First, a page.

Food & Ag Policy Briefing: Call for GMO reform, EU climate law presented, Covid-19 disrupts
Also, livestock sector impact questioned and US looks to educate on GMOs
Calls were made last week for radical reform of EU legislation on genetically modified organisms by the European Academies Science Advisory Council (EASAC).
The EASAC said there would be a “societal cost” in terms of food and nutrition security if the EU does not use new genome editing techniques in plants or is slow in adopting them. The remarks came as the European Commission considers whether to bring new breeding techniques (NBTs) within the scope of the EU’s strict GMO laws amid concerns that this will stifle innovation.
In the US, the FDA, USDA and EPA on Wednesday unveiled a new campaign intended to help consumers better understand the science behind GMO foods.
Called “Feed Your Mind,” the FDA-led education initiative aims to answer “the most common questions” that consumers have about GMOs, including what GMOs are, how and why they are made, and how they are regulated.
In the EU on Wednesday, the European Commission presented a new climate law which aims to turn the Green Deal’s ambition of 2050 net-zero greenhouse gas emissions into a reality.
The Commission’s European Climate Law wants member states to have a legally binding target of net-zero greenhouse gas emissions by 2050, keeping the bloc in line with 1.5°C global warming compared to pre-industrial times – a scenario that could avert some of the worst impacts of climate change.
EU environment ministers also adopted a position that allows member state governments to quickly commit themselves to the EU climate-neutral strategy.
The European Commission is hoping its 2050 climate-neutral strategy will set the tone for more ambitious global climate commitments this November when the next United Nations Climate Change Conference, also known as COP26, will take place in Glasgow, Scotland.
Meanwhile, the livestock sector, which has been much maligned in climate debates, received some welcome news. Professor Myles Allen, a lead author for the Intergovernmental Panel on Climate Change (IPCC) – the United Nation’s body that provides the scientific basis on global warming - told BBC radio that the current way livestock’s methane emissions are being calculated could be leading to farmers being unfairly treated.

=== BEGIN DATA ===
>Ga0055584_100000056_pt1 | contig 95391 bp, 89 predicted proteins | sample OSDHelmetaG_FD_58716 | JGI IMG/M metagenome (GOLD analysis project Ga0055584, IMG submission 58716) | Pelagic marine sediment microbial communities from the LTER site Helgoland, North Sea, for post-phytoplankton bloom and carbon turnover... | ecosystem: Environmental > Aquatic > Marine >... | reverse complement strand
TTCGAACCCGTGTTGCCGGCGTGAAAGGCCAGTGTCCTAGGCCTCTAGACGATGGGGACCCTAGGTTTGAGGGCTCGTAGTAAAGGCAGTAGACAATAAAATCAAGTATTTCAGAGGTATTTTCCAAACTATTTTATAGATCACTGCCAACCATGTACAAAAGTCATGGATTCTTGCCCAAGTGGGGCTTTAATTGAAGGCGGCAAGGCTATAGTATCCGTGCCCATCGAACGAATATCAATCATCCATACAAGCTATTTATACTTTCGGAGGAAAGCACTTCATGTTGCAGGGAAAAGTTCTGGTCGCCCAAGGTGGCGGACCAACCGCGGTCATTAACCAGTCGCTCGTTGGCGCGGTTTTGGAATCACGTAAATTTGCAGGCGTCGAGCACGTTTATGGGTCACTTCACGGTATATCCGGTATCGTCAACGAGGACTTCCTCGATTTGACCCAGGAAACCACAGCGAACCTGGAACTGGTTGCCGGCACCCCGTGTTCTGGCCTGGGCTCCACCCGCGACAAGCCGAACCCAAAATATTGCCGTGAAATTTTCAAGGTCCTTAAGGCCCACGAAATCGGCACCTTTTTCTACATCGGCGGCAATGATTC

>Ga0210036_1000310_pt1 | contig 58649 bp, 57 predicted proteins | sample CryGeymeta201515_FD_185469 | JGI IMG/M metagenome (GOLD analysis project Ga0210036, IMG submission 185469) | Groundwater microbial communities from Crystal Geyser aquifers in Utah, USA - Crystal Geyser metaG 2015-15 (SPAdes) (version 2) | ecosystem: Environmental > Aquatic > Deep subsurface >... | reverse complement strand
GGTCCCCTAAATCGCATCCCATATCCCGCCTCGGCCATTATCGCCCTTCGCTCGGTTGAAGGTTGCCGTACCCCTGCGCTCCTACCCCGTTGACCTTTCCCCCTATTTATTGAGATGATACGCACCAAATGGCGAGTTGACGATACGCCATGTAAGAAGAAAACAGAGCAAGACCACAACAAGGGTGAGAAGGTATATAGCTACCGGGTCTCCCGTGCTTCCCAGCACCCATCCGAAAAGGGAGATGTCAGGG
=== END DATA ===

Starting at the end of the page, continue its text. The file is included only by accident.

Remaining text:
“If you have a farm whose methane emissions are declining slowly, say 10% over 30 years, then actually those methane emissions are not having an impact on global temperature [rise],” he told BBC Radio. “The problem that farmers face is the accounting rules we use…doesn’t reflect that.”
In the US, Congress is looking to tackle the possibility that coronavirus will disrupt supply chains by creating a Congressional Supply Chain Caucus. Industry hopes it will explore innovative solutions to a host of global threats to make supply chains more efficient.
Reps. Colin Allred (D-Texas), Angie Craig (D-Minn.), Rodney Davis (R-Ill.) and David Rouzer (R-N.C.) will serve as co-chairs of the new caucus and are recruiting members to “strengthen and add resiliency to protect the delivery system, which can be severely harmed by geopolitical events such as the recent coronavirus outbreak that has had significant impacts on global supply chains,” according to a letter to colleagues.
In Italy, sales of processed food rose dramatically as people sought to stockpile supplies in response to the virus outbreak there – the worst in Europe.
Supermarket sales in the north-west of Italy rose by 11.2% two weeks ago due to a shopping rush linked to the spreading of Covid-19.
Also in Italy, farmers reported that their crops were at risk because seasonal workers from Central and Eastern Europe are not coming back to their fields.
In a statement published on its website, farming union Coldiretti said foreign seasonal workers are staying away from Lombardy and Veneto, where a series of COVID-19 outbreaks have been detected since February 21.
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